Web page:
Equissage California Equine alternative health Equine Sports Massage certification program
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Equine Sports Massage certification program
equine alternative therapy
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Equissage California
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History of Equine and Animal Massage

Massage has been used for therapeutic purposes on both humans and animals since the very dawn of time. Its beneficial use has been documented in our earliest cultures from the Egyptians... to the Phoenicians... to the Greeks... to the Romans and on to the present time. It is noteworthy, that in the very first books on human and veterinary medicine, entire chapters would be devoted to the use, benefits and implementation of massage therapy.

Later on, as so-called miracle drugs were developed, the medical establishment in concert with the fledgling pharmaceutical industry decided that "old fashion" therapies and treatments like massage were no longer needed, nor did they have any meaningful place in a health regimen.

It was only when prescription drugs (some with side effects worse than the condition's symptoms) became too prolific and too expensive did people begin to reconsider some of those therapies discarded in the past. Slowly but surely, in the last quarter of the 20th Century these modalities along with some "newer" Eastern Cultured Therapies began to compete in a very real way for the acceptance and dollars of an increasingly discerning society. That is, society began to realize that they were often getting as much relief and treatment from "alternatives" as from the Pharmacist's drugs and the surgeon's scalpel.

At the same time, people were beginning to understand that if these alternative therapies could help them, they would probably work as well on their pets and the other animals in their care. Thus, in the late 1980's there began to be a significant move toward the use of these alternative therapies on both companion animals and horses involved in racing and show events.

Chief among these therapies in actual therapeutic value and cost effectiveness has been massage.

Among the many documented benefits of massage are:

  • Improves circulation and as a result, promotes more rapid healing of injuries.

  • Enhances muscle tone and  increases range of motion.

  • Eases muscle spasms.

  • Reduces inflammation and swelling in the joints so that pain is relieved.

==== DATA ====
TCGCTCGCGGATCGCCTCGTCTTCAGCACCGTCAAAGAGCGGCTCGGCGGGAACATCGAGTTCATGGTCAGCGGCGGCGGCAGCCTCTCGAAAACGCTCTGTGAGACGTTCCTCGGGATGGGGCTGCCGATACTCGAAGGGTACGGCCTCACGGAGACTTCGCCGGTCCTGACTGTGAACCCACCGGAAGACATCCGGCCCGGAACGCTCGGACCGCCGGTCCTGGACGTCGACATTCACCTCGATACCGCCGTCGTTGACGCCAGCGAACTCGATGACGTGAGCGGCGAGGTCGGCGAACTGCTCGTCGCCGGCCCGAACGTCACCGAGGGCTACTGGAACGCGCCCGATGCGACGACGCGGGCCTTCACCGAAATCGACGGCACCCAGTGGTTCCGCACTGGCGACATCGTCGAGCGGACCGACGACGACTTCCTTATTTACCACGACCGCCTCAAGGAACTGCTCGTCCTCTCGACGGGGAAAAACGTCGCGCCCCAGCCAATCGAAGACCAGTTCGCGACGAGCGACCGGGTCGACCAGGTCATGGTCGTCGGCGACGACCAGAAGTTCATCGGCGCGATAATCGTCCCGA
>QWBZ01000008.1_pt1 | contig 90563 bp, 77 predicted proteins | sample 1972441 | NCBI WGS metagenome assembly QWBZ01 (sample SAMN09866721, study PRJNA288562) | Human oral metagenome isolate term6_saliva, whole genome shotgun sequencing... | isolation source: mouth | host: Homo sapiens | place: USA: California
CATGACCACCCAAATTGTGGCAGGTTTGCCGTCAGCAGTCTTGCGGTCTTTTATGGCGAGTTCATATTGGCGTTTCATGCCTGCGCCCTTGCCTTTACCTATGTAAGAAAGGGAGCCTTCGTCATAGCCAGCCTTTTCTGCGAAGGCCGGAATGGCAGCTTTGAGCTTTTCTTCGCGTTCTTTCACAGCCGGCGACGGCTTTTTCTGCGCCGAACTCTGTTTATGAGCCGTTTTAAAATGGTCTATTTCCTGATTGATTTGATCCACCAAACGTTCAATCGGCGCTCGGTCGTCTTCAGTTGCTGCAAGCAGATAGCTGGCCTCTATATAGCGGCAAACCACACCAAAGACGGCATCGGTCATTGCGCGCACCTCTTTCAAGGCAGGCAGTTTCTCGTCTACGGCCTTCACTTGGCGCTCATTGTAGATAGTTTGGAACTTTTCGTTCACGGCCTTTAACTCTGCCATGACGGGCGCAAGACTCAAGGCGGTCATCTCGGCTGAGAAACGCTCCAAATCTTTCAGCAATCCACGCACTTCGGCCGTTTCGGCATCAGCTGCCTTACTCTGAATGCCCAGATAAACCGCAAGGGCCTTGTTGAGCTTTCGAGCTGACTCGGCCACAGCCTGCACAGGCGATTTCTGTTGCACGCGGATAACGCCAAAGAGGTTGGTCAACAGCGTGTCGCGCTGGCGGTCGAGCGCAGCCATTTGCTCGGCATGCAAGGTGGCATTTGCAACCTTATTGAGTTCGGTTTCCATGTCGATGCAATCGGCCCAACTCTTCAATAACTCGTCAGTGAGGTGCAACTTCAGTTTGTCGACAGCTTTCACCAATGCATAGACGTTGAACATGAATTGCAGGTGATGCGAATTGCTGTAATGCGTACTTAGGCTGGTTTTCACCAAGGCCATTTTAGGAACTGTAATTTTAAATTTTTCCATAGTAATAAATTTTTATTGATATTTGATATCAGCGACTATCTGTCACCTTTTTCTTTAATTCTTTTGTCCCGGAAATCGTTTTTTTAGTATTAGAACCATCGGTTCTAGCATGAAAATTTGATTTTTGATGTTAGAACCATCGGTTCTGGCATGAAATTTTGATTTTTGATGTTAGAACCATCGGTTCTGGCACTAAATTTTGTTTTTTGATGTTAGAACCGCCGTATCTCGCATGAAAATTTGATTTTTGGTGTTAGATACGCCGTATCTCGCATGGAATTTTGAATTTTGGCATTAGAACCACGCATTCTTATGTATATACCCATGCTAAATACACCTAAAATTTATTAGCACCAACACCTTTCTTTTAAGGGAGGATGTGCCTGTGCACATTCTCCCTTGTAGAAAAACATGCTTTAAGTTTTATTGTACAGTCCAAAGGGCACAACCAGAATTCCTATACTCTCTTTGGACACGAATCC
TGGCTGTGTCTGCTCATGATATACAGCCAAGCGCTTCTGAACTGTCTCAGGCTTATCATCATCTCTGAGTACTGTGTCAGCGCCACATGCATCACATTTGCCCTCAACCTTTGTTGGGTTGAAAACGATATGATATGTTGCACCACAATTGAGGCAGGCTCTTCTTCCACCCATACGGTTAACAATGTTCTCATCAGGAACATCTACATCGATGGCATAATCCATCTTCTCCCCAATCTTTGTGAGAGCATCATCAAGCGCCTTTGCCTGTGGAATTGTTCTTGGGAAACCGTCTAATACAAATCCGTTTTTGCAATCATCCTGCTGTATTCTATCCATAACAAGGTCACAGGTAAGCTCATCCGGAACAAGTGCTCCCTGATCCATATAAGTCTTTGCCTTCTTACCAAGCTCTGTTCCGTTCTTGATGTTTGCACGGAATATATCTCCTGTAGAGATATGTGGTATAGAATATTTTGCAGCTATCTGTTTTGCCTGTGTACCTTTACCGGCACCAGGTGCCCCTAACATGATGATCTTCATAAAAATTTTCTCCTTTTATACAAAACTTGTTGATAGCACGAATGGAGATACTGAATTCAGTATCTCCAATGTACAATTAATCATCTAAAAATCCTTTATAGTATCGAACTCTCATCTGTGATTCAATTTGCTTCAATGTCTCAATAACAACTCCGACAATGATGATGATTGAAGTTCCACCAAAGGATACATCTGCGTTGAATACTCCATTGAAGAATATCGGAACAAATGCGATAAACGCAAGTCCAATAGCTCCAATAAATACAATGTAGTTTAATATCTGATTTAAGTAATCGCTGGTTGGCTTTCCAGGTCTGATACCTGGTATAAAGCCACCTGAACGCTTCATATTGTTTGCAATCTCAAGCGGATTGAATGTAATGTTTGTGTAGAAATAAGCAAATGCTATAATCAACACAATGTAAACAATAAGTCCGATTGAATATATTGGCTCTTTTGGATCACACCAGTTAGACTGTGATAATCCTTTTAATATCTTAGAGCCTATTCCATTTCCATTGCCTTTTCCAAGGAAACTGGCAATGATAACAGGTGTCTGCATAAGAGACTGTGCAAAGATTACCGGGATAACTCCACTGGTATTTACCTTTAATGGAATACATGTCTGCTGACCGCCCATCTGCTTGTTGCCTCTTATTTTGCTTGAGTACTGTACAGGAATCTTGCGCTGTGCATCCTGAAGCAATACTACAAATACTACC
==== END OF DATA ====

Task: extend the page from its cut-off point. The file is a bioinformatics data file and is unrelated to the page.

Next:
• Relieves Tension.

  • Stimulates circulation in the lymphatic system and hastens the elimination of waste products and other toxins.

  • Lengthens connective tissue and so breaks down/prevents the formation of adhesions and reduces the danger of fibrosis.

  • Generally improves the disposition of the animal.

  • Increases the production of synovial fluid in the joints.

All this achieved with the powerful power of touch!


Here are a few of the common conditions that could greatly be improved by Equissage Therapy.


  • Head tossing

  • “Off” for no apparent reason

  • Shoulder or hip lameness

  • Stiffness and resistance

  • Coordination difficulties

  • Short, choppy strides

  • Incorrect leads

  • Sore back

  • Difficulty bending

  • “Cinchy” horses

  • Attitude problems

  • Loss of performance ability

  • Tying up


Why it works…


Sometimes tight spots develop that cause discomfort and hinder a horse’s performance. Muscle tightening does not remain in an isolated area or state.  Since Tendons are only about 10% elastic, thus, 90% of elasticity comes from the associated muscles.  If 1 group tightens, the next group of muscles compensate for the lack of elasticity.  The tension can travel from one area to another compounding the problem.  For instance, tightening in the shoulders can travel to the forearm, down to the tendons of the lower leg.


Through massage, tension and adhesions (knots), are broken up by using a series of different strokes.  Then by increased circulation and oxygen to the area, the body naturally removes the toxins and tension form the affected areas leaving the horse feeling more relaxed, in less pain, and able to perform better than before.


Disobedience in a horse can often be due to pain and discomfort. When the pain is relieved, the horse’s disposition will improve.


Massage therapy is not a substitute for veterinary care.  It is a wonderful addition to your current health care regimen.


equine alternative therapy

Learn about the Instructor
at Equissage California,
Sabrina Kohoutek >>


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